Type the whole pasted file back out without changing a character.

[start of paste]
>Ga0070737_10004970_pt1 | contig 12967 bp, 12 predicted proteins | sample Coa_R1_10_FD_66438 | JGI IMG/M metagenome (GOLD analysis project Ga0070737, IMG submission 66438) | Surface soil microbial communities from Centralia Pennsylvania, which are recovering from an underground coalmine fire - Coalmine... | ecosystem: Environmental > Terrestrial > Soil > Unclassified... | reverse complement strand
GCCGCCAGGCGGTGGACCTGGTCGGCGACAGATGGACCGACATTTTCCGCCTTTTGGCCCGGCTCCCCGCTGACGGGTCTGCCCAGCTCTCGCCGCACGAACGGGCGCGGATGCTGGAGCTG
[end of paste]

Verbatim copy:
>Ga0070737_10004970_pt1 | contig 12967 bp, 12 predicted proteins | sample Coa_R1_10_FD_66438 | JGI IMG/M metagenome (GOLD analysis project Ga0070737, IMG submission 66438) | Surface soil microbial communities from Centralia Pennsylvania, which are recovering from an underground coalmine fire - Coalmine... | ecosystem: Environmental > Terrestrial > Soil > Unclassified... | reverse complement strand
GCCGCCAGGCGGTGGACCTGGTCGGCGACAGATGGACCGACATTTTCCGCCTTTTGGCCCGGCTCCCCGCTGACGGGTCTGCCCAGCTCTCGCCGCACGAACGGGCGCGGATGCTGGAGCTG